The centerpiece of this project is the LNG liquefaction infrastructure. However, this infrastructure is only mentioned on page 2 of the Environmental Review, which lists “a natural gas liquefaction system (including a gas meter/regulating system, a gas pre-treatment system and a Motor Control Center (MCC)/Distributed Control Building);” a “new 10 MMSCFD nitrogen expansion liquefier (120,000 gallons LNG/day production),” which includes a 5,968-kw compressor, fin fans, a heater, and auxiliary equipment; and a new truck loading system. On Page 6, under “Proposed Facility Changes,” the only stationary source changes listed are the new heater mentioned above and increased use of existing boilers for LNG vaporization. On page 7, Langan doubles down in their erasure of the liquefaction equipment, stating “The natural gas-fired heater is the only new stationary source of emissions that is proposed” and claiming that because they are electrically-driven, the rest of the 10 MMSCFD liquefier’s equipment will emit zero air pollutants. On fugitive emissions alone, this seems unlikely, but there is no data here to weigh.
On page 4, Langan correctly notes that the threshold for a federal Title V air permit license is 25 tons of VOCs or NOx per year in Philadelphia because of its nonattainment status for ground-level ozone. However, after page 4, Langan drops all references to VOCs and only includes NOx in its analysis and charts. VOC emissions are a primary pollutant of concern in natural gas operations. Without any mention of them, it’s impossible to tell whether Langan is correct in stating that the Plant will continue to operate below Title V thresholds.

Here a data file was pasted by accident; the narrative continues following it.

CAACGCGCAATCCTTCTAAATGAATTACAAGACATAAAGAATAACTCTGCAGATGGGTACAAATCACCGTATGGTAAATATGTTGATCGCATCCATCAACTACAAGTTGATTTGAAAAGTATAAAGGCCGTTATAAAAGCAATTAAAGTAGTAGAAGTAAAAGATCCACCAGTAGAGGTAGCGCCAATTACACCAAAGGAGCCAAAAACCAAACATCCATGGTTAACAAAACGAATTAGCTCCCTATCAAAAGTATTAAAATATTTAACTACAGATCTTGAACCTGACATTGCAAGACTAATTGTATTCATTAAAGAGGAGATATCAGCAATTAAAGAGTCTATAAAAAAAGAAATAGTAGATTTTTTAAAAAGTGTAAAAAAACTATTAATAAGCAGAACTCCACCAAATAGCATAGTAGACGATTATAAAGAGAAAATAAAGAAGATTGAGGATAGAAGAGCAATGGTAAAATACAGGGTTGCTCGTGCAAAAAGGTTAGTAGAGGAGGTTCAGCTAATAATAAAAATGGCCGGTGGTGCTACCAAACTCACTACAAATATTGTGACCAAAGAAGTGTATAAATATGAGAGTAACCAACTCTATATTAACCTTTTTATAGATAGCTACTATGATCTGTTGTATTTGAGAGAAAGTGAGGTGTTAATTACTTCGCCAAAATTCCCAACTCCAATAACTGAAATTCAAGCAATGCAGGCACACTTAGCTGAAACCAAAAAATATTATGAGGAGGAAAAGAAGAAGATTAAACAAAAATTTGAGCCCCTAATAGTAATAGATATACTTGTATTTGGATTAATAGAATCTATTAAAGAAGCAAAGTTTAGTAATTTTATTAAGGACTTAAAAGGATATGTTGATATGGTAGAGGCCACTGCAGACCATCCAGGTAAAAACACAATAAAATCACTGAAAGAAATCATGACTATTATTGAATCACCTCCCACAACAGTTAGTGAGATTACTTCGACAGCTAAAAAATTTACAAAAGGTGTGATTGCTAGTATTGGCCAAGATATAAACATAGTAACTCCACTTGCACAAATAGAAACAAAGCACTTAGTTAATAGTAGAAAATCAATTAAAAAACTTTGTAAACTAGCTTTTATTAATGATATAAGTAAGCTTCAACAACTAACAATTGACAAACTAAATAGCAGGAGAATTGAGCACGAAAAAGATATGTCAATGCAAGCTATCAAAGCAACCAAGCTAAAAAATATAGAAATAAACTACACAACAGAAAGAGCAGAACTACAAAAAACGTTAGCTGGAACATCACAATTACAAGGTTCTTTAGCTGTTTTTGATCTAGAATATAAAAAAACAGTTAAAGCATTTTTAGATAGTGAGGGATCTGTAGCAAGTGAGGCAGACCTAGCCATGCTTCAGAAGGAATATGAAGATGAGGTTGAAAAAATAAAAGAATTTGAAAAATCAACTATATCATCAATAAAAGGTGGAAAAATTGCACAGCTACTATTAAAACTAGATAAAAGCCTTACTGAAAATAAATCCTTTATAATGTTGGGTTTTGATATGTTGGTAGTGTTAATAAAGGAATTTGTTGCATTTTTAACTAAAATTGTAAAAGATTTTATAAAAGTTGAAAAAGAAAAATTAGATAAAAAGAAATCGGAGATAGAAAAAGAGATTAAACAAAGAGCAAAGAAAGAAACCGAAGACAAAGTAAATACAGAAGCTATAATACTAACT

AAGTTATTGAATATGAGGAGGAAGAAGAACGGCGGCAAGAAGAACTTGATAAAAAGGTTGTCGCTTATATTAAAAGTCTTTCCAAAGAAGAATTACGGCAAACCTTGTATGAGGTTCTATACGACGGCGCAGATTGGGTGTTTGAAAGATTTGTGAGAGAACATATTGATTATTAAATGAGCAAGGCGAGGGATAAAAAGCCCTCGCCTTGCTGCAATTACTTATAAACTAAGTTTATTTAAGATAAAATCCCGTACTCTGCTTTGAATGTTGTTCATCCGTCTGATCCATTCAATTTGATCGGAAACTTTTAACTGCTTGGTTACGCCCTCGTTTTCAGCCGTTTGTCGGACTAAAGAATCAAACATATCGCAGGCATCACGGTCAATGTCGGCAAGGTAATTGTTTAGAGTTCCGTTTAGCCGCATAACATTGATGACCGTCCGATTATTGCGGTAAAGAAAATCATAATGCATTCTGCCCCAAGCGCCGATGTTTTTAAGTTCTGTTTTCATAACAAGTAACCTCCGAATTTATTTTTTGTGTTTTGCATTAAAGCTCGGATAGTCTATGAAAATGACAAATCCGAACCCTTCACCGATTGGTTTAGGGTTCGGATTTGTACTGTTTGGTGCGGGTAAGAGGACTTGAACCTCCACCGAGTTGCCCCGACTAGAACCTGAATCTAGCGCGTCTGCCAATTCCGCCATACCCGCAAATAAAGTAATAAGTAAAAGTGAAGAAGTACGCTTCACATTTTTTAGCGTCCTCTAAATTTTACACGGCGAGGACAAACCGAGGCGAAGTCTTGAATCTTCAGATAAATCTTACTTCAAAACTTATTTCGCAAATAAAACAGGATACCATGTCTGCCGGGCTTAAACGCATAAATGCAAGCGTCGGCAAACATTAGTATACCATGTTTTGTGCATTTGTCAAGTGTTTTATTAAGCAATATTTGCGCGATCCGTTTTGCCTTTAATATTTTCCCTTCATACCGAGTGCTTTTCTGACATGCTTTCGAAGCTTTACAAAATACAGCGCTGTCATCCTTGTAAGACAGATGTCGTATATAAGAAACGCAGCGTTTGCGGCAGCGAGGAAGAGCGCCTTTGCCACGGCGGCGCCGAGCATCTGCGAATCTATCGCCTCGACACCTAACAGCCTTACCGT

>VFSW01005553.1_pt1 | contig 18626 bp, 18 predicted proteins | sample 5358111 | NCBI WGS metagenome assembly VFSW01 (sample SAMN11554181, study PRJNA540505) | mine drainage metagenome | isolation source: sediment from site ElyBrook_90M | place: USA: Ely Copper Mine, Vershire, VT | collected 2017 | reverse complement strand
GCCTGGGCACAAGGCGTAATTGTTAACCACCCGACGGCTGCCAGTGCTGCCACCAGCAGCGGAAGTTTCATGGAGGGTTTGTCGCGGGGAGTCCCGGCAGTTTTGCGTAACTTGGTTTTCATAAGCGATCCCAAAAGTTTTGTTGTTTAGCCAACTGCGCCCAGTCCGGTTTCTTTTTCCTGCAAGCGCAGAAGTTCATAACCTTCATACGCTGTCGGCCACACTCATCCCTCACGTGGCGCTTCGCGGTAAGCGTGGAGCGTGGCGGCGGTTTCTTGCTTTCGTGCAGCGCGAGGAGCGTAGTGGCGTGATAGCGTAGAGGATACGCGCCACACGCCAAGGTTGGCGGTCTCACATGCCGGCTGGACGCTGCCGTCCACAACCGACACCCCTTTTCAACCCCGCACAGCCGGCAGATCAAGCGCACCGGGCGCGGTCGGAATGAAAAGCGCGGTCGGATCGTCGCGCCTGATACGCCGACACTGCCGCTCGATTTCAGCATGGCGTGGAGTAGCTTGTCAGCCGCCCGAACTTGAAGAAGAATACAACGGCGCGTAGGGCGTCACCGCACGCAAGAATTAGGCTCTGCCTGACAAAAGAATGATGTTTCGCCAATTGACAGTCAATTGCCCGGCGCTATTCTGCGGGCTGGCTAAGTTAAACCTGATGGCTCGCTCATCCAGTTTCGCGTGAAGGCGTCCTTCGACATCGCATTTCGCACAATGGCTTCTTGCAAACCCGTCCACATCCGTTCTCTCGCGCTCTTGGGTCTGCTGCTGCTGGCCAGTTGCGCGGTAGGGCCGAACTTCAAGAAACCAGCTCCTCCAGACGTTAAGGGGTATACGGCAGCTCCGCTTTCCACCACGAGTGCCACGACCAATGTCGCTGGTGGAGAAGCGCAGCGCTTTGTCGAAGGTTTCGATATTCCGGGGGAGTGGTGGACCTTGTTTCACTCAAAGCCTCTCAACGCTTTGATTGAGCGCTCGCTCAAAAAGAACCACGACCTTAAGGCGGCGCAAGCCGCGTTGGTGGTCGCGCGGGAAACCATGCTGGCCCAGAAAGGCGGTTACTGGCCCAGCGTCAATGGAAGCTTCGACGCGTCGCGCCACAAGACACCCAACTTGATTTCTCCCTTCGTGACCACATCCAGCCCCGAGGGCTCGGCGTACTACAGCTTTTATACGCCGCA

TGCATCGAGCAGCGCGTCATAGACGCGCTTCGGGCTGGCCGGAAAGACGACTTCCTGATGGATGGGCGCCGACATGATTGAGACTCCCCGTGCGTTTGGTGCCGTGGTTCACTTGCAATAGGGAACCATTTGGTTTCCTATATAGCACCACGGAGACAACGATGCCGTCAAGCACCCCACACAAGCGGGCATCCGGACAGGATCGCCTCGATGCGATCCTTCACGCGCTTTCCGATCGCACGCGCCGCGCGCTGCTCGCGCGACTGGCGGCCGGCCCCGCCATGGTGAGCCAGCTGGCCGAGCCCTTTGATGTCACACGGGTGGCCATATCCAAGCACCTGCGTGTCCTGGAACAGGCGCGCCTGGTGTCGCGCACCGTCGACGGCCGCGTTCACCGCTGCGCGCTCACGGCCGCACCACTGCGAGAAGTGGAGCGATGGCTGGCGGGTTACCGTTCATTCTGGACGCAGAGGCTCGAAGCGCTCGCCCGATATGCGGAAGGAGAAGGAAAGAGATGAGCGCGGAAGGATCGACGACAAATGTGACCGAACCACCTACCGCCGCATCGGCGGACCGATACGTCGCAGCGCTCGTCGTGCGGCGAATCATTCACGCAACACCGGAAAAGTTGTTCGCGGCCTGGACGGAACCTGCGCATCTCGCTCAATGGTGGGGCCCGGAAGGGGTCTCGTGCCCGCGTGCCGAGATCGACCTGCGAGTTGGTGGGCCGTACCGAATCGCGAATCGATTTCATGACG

In contrast, Langan goes to great lengths to dismiss the emissions it does acknowledge. On page 9, Langan says that the liquefier could “displace” a large quantity of diesel-fuel equivalent, or 6 tons of NOx from the refineries that produce diesel fuel, or 46,000 diesel pickup trucks or SUVs that produce even more NOx. It is unclear what NOx emissions from SUVs have to do with an LNG liquefier.
Langan also states on page 9 that the project has applied for a PRACP grant to “finance the installation of renewable energy electricity generation for the new liquefaction plant, which would further reduce plant emissions.” But the emissions from electricity generation are not factored into its earlier analysis—how can the project take credit for anticipating reducing emissions that it denies exist?
Water, Wastewater, and Stormwater
An onsite treatment system is mentioned on page 9. What is the capacity of that system, and are there any risks of exceeding its capacity during construction or from the increase in impervious area?